Possible Government Responses – If You Can’t Beat Em, Recruit Em

Suppose that crypto currencies can stabilize enough to challenge national currencies, or for that matter a massive financial crisis the likes of which the world has never seen destroys the stability of all national currencies. If that were to happen and the government were to lose control of the economy as more and more people began to opt out of their national currency what would the government do? Well, there is one option the government could choose if it were desperate enough.

It could always give up on trying to hunt down bitcoin users at the level of software via online bitcoin exchanges and instead switch over to controlling hardware. Imagine a world where everyone had a chip that acted as their means of exchange. Believe it or not some people have already become cyborgs and started using bitcoin chips inserted into their flesh. This chip could also store a variety of information about them such as their medical history, retina scans, and finger prints. No one could lose their wallet and all financial transactions would be digitally recorded just as those who want to ban cash for security reasons would like. Remember that the cryptographic part of a crypto currency only works if one is using uncompromised hardware. The moment your hardware is compromised is the moment that the cryptographic veil is pierced. Thus, this approach actually turns blockchain on its head and transforms the technology from a government’s worst enemy to the government’s best friend; nothing could concentrate more power into the hands of the authorities faster.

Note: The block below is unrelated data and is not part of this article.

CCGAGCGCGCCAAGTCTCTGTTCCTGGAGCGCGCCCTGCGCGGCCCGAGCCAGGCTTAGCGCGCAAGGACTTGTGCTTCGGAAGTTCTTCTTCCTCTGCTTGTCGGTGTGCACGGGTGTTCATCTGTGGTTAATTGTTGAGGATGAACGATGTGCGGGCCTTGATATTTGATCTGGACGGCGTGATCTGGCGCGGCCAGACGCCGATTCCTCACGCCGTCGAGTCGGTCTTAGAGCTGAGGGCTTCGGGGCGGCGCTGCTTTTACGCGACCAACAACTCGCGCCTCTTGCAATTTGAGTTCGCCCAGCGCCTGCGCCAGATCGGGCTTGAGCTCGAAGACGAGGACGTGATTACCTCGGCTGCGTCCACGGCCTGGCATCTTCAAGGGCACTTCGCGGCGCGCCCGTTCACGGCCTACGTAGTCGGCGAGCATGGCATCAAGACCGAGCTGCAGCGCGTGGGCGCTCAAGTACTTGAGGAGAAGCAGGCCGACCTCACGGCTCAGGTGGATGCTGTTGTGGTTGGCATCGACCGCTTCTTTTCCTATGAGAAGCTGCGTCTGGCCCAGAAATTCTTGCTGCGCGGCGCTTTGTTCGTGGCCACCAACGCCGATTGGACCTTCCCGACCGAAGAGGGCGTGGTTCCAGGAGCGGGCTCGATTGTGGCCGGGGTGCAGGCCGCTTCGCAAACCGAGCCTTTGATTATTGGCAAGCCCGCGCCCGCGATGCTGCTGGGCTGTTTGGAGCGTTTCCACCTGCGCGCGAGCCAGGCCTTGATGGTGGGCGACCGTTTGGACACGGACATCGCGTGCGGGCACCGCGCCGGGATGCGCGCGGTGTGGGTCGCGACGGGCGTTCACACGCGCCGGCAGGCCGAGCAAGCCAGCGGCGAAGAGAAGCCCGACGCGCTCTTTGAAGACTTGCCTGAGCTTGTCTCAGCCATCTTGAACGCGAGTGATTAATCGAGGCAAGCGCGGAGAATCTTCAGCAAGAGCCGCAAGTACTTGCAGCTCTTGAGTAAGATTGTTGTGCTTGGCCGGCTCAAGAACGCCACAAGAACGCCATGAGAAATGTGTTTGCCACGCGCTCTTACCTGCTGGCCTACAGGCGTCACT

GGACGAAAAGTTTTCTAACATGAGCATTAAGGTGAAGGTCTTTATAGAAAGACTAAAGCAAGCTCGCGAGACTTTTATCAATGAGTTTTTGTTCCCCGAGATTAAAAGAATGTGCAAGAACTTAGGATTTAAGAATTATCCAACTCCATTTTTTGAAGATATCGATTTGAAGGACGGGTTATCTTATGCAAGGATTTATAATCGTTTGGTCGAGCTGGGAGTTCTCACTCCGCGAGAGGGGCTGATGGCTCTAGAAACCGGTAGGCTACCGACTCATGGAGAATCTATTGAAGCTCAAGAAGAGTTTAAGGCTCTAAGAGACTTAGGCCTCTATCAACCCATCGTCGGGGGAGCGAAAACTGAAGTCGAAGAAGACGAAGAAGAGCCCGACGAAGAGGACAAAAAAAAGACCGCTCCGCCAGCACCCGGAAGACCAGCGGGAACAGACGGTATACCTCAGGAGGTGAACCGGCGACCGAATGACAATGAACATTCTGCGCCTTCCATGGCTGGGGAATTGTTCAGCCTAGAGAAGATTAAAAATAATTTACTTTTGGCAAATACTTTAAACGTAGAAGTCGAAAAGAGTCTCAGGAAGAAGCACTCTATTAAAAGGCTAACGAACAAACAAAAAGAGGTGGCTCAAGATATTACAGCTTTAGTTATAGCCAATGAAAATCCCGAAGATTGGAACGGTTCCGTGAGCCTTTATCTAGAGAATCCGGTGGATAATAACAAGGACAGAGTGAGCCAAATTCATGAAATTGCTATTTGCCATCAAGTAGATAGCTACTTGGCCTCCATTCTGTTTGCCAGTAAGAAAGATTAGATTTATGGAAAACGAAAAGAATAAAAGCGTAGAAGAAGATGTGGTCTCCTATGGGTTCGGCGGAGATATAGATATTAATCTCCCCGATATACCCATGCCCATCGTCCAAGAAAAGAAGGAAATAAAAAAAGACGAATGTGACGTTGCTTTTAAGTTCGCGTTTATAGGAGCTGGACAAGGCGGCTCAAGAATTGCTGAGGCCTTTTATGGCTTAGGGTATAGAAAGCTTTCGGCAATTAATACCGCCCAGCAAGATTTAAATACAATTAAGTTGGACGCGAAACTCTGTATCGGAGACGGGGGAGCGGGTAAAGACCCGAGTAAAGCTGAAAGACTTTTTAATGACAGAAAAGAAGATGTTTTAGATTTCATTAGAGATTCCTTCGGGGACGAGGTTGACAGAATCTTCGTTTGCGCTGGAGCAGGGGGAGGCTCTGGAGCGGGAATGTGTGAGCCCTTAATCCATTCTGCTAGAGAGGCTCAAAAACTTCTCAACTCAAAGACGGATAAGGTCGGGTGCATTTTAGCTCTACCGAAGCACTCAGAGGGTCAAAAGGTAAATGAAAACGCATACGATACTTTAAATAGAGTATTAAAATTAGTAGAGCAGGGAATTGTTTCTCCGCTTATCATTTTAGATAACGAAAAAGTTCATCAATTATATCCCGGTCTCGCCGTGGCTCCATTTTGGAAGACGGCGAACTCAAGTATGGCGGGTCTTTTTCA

Many think this approach sounds more appropriate for a science fiction movie or a Bible prophecy inspired Left Behind novel, but there is no technological reason why people could not be chipped, and no reason why such a chip could not interact with blockchain technology to create a permanent online ledger that only the government could have full access to. And arguably the government backed blockchain currency would be more stable, and in that sense a better money. Whether such an approach would ever be allowed for political and social reasons is another argument altogether.

Either way, the authorities have recently made powerful moves into the blockchain world. The International Monetary Fund, former Federal Reserve Chairmen Ben Bernanke, the United Nations, and super bank Goldman Sachs have all shown interest in a centrally regulated blockchain technology, (much to the increasing chagrin of the alternative media).

Where Is This Headed?

People thought bitcoin was a waste of time when it was first created. Then they said it was a bubble at $30, and $250, and $1,100. As of the time of this article’s writing it sits comfortably at well over $4,000. Will its price fall off the edge of the cliff in a tulip style bubble? Or will it become the next world reserve currency? At this point, no one knows for sure, but we do know that this new technology has created a great deal of excitement and fear.